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Committee Opinion Number 699, May 2017

ABSTRACT: In 2015, the birth rate among U.S. adolescents and young adults (aged 15–19 years) reached a historic low at 22.3 per 1,000 women. Despite positive trends, the United States continues to have the highest adolescent pregnancy rate among industrialized countries with data. Racial and ethnic disparities in adolescent pregnancy rates continue to exist, as do state-based differences in pregnancy, birth, and abortion rates. The American College of Obstetricians and Gynecologists supports access for adolescents to all contraceptive methods approved by the U.S. Food and Drug Administration....


Committee Opinion Number 710, August 2017

ABSTRACT: Modern contraceptives are very effective when used correctly and, thus, effective counseling regarding contraceptive options and provision of resources to increase access are key components of adolescent health care. Regardless of a patient’s age or previous sexual activity, the obstetrician–gynecologist routinely should address her contraceptive needs, expectations, and concerns. Obstetrician–gynecologists should be aware of and be prepared to address the most common misperceptions about contraceptive methods in a way that is age appropriate and compatible with the patient’s health...


3.
June 2017

Committee Opinion Number 702, June 2017

ABSTRACT: The female athlete triad is a medical condition observed in physically active females involving three components: 1) low energy availability with or without disordered eating, 2) menstrual dysfunction, and 3) low bone density. An individual does not need to show clinical manifestations of all three components of the female athlete triad simultaneously to be affected by the condition. Consequences of these clinical conditions may not be completely reversible, so prevention, early diagnosis, and intervention are critical. All athletes are at risk of the female athlete triad, regardles...


Committee Opinion Number 698, May 2017

ABSTRACT: Primary ovarian insufficiency describes a spectrum of declining ovarian function and reduced fecundity due to a premature decrease in initial follicle number, an increase in follicle destruction, or poor follicular response to gonadotropins. The sequelae of primary ovarian insufficiency include vasomotor symptoms, urogenital atrophy, osteoporosis and fracture, cardiovascular disease, and increased all-cause mortality. In women with primary ovarian insufficiency, systemic hormone therapy (HT) is an effective approach to treat the symptoms of hypoestrogenism and mitigate long-term hea...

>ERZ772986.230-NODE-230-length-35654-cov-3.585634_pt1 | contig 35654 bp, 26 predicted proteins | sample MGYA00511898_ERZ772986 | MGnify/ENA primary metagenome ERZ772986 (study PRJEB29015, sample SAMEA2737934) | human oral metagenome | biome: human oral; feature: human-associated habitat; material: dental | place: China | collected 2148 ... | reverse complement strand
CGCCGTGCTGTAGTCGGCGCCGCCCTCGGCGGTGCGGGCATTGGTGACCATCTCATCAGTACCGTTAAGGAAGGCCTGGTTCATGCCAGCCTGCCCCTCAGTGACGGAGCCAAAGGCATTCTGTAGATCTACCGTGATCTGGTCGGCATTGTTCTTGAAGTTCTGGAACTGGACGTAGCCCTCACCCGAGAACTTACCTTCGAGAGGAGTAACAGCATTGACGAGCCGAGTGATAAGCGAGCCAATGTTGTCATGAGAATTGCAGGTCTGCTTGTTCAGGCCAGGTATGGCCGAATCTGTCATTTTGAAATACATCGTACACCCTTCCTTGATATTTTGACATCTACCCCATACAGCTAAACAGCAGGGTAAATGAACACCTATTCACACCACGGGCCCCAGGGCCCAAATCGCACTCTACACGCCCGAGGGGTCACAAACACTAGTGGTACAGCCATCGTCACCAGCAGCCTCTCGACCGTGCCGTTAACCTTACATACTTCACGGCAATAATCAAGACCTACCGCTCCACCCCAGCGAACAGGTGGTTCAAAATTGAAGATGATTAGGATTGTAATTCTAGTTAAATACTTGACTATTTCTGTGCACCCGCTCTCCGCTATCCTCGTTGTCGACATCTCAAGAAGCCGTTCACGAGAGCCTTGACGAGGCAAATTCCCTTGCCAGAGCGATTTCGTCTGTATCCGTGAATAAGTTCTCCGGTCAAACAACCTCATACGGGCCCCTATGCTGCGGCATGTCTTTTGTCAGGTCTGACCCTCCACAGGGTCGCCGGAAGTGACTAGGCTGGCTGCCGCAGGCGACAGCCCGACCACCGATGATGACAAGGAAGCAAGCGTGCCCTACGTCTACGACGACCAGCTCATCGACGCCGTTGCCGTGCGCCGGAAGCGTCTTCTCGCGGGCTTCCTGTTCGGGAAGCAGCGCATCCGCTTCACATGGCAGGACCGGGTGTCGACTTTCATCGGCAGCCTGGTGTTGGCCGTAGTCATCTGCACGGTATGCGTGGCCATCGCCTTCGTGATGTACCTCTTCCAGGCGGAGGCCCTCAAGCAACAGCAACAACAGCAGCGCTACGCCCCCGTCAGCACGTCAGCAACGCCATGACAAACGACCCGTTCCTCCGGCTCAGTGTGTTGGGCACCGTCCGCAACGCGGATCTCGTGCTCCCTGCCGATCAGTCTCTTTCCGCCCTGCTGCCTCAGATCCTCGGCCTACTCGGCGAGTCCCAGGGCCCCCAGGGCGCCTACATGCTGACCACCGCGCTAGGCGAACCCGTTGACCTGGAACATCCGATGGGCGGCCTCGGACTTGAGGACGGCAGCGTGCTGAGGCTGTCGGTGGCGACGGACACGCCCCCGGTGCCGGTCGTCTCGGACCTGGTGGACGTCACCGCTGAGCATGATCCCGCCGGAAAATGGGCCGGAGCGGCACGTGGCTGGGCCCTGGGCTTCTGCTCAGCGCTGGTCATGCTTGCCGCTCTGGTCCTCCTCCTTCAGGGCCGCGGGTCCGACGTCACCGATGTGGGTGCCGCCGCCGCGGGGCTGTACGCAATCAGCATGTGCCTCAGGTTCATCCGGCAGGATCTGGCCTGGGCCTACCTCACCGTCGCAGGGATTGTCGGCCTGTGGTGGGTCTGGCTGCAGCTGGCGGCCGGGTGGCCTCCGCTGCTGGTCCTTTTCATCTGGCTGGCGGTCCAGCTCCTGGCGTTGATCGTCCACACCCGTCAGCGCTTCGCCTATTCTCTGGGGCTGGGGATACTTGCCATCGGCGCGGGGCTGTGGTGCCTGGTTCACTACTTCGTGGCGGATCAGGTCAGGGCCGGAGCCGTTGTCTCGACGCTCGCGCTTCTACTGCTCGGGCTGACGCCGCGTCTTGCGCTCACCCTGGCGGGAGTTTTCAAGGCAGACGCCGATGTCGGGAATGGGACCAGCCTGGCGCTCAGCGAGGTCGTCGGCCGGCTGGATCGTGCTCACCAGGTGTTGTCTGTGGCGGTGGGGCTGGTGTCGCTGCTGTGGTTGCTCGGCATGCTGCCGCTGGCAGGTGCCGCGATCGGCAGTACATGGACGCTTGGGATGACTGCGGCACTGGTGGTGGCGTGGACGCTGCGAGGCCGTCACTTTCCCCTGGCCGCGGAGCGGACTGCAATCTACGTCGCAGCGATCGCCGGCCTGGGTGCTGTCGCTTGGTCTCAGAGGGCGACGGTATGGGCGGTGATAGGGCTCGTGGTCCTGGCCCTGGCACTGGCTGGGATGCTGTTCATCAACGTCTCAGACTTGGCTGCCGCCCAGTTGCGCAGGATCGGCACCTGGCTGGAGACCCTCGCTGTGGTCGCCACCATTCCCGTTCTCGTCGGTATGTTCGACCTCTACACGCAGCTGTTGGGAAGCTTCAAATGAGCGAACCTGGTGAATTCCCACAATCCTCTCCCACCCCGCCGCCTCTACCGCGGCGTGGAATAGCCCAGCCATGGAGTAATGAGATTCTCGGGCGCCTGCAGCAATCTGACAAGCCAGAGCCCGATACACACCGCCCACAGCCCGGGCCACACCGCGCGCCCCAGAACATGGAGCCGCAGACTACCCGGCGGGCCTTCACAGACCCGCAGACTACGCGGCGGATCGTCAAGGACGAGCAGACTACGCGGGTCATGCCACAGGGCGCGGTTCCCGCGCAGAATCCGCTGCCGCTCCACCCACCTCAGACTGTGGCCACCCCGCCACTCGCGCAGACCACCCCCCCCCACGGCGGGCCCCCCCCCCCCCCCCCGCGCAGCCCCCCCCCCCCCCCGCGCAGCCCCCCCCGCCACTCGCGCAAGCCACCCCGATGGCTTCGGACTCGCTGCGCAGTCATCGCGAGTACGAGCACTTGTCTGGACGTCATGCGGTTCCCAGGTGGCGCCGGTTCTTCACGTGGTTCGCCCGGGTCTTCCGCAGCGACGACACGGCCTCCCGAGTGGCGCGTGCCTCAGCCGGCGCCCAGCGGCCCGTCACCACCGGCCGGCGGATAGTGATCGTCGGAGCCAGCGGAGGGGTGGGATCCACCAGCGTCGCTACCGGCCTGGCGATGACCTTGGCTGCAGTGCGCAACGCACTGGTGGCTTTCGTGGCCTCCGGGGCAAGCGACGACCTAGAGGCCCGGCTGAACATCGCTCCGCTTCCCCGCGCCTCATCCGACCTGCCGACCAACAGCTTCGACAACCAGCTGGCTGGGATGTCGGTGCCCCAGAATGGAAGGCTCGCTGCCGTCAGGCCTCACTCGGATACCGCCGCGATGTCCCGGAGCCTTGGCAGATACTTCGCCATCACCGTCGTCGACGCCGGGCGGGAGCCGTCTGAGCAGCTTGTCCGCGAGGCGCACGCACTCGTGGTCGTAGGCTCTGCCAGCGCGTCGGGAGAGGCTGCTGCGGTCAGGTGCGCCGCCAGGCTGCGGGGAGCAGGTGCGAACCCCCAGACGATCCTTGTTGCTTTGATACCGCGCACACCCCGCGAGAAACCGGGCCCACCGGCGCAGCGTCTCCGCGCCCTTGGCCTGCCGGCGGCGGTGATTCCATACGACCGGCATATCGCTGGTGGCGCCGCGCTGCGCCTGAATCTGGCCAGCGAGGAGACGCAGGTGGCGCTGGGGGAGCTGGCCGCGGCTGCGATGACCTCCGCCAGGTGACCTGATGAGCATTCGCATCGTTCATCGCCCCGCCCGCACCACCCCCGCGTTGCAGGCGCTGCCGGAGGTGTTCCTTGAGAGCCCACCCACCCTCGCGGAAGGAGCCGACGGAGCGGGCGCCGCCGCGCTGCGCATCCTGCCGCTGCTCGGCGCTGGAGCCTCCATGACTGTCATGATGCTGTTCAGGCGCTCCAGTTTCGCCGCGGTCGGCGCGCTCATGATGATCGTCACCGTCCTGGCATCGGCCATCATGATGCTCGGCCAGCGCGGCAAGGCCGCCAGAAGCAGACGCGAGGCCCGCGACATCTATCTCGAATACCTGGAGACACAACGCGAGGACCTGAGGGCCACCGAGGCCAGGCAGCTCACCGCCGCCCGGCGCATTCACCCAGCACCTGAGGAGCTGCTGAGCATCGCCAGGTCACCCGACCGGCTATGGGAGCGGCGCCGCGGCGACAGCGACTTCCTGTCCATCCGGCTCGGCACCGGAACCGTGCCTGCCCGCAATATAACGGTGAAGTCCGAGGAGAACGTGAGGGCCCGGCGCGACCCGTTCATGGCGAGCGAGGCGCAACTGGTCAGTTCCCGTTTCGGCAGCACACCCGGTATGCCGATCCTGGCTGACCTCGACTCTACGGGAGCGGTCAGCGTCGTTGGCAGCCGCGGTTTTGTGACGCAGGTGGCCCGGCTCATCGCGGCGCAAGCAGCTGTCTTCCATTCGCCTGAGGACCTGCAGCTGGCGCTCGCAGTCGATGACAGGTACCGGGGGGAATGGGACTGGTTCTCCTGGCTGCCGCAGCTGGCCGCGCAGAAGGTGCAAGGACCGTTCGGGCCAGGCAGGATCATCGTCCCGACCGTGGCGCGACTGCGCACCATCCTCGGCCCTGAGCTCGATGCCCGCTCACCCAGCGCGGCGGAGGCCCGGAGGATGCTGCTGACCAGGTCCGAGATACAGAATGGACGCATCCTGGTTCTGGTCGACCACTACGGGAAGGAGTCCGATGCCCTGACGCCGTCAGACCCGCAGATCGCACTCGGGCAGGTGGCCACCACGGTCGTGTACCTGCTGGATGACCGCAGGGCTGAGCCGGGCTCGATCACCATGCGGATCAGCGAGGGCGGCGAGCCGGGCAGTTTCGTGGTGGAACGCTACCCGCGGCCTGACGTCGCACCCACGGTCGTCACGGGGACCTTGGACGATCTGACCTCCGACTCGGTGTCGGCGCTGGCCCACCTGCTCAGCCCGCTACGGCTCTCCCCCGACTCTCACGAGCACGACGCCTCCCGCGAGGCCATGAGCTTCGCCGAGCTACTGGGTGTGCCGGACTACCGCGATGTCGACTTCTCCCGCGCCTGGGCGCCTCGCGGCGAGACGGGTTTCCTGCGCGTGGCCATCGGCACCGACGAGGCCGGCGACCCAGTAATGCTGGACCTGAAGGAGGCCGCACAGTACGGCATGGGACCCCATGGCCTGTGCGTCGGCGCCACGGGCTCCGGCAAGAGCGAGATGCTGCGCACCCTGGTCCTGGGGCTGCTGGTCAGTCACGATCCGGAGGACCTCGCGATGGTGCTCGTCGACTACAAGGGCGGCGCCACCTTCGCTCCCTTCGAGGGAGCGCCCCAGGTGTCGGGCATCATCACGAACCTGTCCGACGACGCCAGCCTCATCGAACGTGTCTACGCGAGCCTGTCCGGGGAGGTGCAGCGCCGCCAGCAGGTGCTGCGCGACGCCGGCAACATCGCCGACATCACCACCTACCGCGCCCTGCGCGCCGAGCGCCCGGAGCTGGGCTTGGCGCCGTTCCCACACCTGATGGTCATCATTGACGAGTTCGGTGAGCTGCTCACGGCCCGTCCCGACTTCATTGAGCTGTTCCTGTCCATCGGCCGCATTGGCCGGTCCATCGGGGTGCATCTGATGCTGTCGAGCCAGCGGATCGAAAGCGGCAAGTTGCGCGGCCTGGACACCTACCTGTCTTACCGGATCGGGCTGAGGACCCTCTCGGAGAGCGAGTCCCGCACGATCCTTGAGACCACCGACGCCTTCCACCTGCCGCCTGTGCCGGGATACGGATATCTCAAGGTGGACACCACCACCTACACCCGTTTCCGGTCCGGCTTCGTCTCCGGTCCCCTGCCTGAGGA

Committee Opinion Number 704, June 2017

(Replaces Committee Opinion Number 641, September 2015)

ABSTRACT: Human papillomavirus (HPV) is associated with anogenital cancer (including cervical, vaginal, vulvar, penile, and anal), oropharyngeal cancer, and genital warts. The HPV vaccination significantly reduces the incidence of anogenital cancer and genital warts. Despite the benefits of HPV vaccines, only 41.9% of girls in the recommended age group, and only 28.1% of males in the recommended age group have received all recommended doses. Compared with many other countries, HPV vaccination rates in the United States are unacceptably low. The U.S. Food and Drug Administration has approved t...


Committee Opinion Number 705, July 2017

ABSTRACT: Mental health disorders in adolescence are a significant problem, relatively common, and amenable to treatment or intervention. Obstetrician–gynecologists who see adolescent patients are highly likely to see adolescents and young women who have one or more mental health disorders. Some of these disorders may interfere with a patient’s ability to understand or articulate her health concerns and appropriately adhere to recommended treatment. Some disorders or their treatments will affect the hypothalamic–pituitary–gonadal axis, causing anovulatory cycles and various menstrual disturba...


7.
September 2017

Committee Opinion Number 714, September 2017

ABSTRACT: Rates of obesity among adolescents in the United States have increased at a dramatic rate along with the prevalence of weight-related diseases. Between the 1980s and 2014, the prevalence of obesity among adolescent females in the United States increased from approximately 10% to 21%. Although the steep increase in the prevalence of obesity in children (2–11 years) has slowed, the prevalence of obesity in adolescents (12–19 years) continues to increase. Because the obese female adolescent faces medical, psychologic, and reproductive health challenges, early intervention is imperative...


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